Goldmine's Record Album Grading System

    How to Grade:  Look at everything about a record -- Its playing surface, its label, its edges -- under a strong light.  Then, based on your overall impression, give it a grade based on the following criteria:

    Mint (M):  Absolutely perfect in every way -- certainly never played, possibly even still sealed  (More on still sealed under "Other considerations").  Should be used sparingly as a grade, if at all.

    Near Mint (NM or M-):  A nearly perfect record.  Many dealers won't give a grade higher than this, implying (perhaps correctly) that no record is ever truly perfect.
    The record should show no obvious signs of wear.  A 45 RPM or EP sleeve should have no more than the most minor defects, such as almost invisible ring wear or other signs of slight handling.
    An LP jacket should have no creases, folds, seam splits or any other noticeable similar defect.  No cut-out holes, either.  And of course, the same should be true of any other inserts, such as posters, lyric sleeves and the like.
    Basically, an  LP in Near Mint condition looks as if you just got it home from a new record store and removed the shrink wrap.

    Very Good Plus (VG+):  A Very Good Plus record will show some signs that it was played and otherwise handled by a previous owner who took good care of it.
    Record surfaces may show some slight signs of wear and may have slight scuffs or very light scratches that don't affect one's listening experience.  Slight warps that do not affect the sound are OK.
    The label may have some ring wear or discoloration, but it should be barely noticeable.  The center hole will not have been misshapen by repeated play.
    Picture sleeves and LP inner sleeves will have some slight ring wear, lightly turned-up corners, or a slight seam split.  An LP jacket may have slight signs of wear also and may be marred by a cut-out hole, indentation or corner indicating it was taken out of print and sold at a discount.
    In general, if not for a couple minor things wrong with it, this would be Near Mint.  All but the most mint-crazy collectors will find a Very Good Plus record highly acceptable.
    A synonym used by some collectors and dealers for "Very Good Plus" is "Excellent."

    Very Good (VG):  Many of the defects found in a VG+ record will be more pronounced in a VG disc.  Surface noise will be evident upon playing, especially in soft passages and during a song's intro and fade, but will not overpower the music otherwise.  Groove wear will start to be noticeable, as will light scratches (deep enough to feel with a fingernail) that will affect the sound.
    Labels may be marred by writing, or have tape or stickers (or their residue) attached.  The same will be true of picture sleeves or LP covers.  However, it will not have all these problems at the same time, only two or three of them.

    Good (G), Good Plus (G+):  Good does not mean Bad!  A record in Good or Good Plus condition can be put onto a turntable and will play through without skipping.  But it will have significant surface noise and scratches and visible groove wear (on a styrene record, the groove will be starting to turn white).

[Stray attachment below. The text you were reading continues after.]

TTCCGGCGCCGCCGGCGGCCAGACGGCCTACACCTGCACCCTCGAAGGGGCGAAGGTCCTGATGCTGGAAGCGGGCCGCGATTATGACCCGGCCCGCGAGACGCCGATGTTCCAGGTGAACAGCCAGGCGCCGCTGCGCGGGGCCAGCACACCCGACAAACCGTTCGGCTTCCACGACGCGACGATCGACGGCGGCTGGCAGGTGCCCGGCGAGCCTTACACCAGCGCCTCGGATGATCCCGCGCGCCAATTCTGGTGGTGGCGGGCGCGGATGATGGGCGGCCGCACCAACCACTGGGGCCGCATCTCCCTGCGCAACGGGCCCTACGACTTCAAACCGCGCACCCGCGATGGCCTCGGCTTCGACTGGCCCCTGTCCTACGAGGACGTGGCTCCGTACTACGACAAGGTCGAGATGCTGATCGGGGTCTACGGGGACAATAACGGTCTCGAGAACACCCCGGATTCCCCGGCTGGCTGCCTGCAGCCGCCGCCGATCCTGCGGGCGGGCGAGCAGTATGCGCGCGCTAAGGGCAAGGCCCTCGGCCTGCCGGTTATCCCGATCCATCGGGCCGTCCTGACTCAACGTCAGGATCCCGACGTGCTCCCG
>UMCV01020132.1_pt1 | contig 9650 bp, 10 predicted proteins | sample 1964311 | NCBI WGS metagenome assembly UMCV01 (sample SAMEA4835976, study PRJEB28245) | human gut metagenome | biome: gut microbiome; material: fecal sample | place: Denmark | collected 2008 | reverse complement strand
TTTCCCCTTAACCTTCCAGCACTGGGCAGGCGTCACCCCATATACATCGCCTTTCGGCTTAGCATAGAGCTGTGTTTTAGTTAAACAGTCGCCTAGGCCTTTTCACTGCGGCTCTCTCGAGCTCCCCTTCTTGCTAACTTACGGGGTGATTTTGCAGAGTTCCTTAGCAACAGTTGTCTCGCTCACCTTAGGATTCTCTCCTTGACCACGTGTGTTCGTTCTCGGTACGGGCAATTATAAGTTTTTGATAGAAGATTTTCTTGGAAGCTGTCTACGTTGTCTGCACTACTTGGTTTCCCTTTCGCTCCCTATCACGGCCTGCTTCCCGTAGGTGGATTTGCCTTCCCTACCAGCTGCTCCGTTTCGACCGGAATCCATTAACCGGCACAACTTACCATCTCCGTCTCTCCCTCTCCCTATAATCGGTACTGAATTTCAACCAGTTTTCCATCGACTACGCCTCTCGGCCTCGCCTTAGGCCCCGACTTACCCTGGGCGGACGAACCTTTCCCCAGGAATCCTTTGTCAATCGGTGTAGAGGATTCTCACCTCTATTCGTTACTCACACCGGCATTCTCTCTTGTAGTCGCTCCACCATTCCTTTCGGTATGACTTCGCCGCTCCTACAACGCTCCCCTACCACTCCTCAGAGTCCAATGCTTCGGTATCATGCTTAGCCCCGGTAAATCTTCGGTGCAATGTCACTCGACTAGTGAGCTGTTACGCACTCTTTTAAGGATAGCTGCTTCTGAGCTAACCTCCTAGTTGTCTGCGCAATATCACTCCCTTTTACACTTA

A jacket or sleeve will have seam splits, especially at the bottom or on the spine.  Tape, writing, ring wear or other defects will start to overwhelm the object.
    If it's a common item, you'll probably find another copy in better shape eventually.  Pass it up.  but if it's something you have been seeking for years, and the price is right, get it... but keep looking to upgrade.

    Poor (P), Fair (F):  The record is cracked, badly warped, and won't play through without skipping or repeating.  The picture sleeve is water damaged, split on all three seams and heavily marred by wear and writing.  The LP jacket barely keeps the LP inside it.  Inner sleeves are fully seam split, crinkled, and written upon.
    Except for impossibly rare records otherwise unattainable, records in this condition should be bought or sold for no more than a few cents each.

    Other grading considerations.  Most dealers give a separate grade to the record and its sleeve or cover.  In an ad, a record's grade is listed first, followed by that of the sleeve or jacket.

    With Still Sealed (SS) records, it's safe to assume that they are in Very Good Plus to Near Mint
condition (unless there is notable damage). There are many original factory sealed records still out there (warehouses full)--just be carefull: it's easy to re-seal one. Let the buyer beware!

 

N-: Like new
E+: A choice copy with virtually no wear
E: Excellent with only minimal traces of use and handling
E-: Very nice with slight groove wear, some light marks
V+: Well played but very nice, with some groove wear
V: Worn, but listenable. Considerable surface noise will be evident
V-: Very worn, but you can still make out the music
P: Beat, maybe unplayable

If two grades are listed, they are for side a and b respectively.

Abbreviations

brass plug: small brass plug in cover to indicate cut-out
cc:
cut corner, slice of cover is missing to indicate cut-out
coh
: cut-out-hole, small hole in cover
dnap: does not affect play
in shrink: in original shrinkwrap (but not sealed)
in loose bag: in original loose bag (predates shrinkwrap)
noc: name on cover (nobc: name on back cover, nofc: name on front cover)
nol
: name on label
re
: reissue, not the first pressing
rw
: ringwear (wear on cover resembling the shape of the record)
sm
: sawmark, small cut in cover to indicate cut-out
soc: sticker on cover (sobc: sticker on back cover, sofc: sticker on front cover)
sol
: sticker on label
ss: seam split
toc: tape on cover (tobc: tape on back cover, tofc: tape on front cover)
tol: tape on label
woc
: writing on cover (wobc: writing on back cover, wofc: writing on front cover)
wol: writing on label

 

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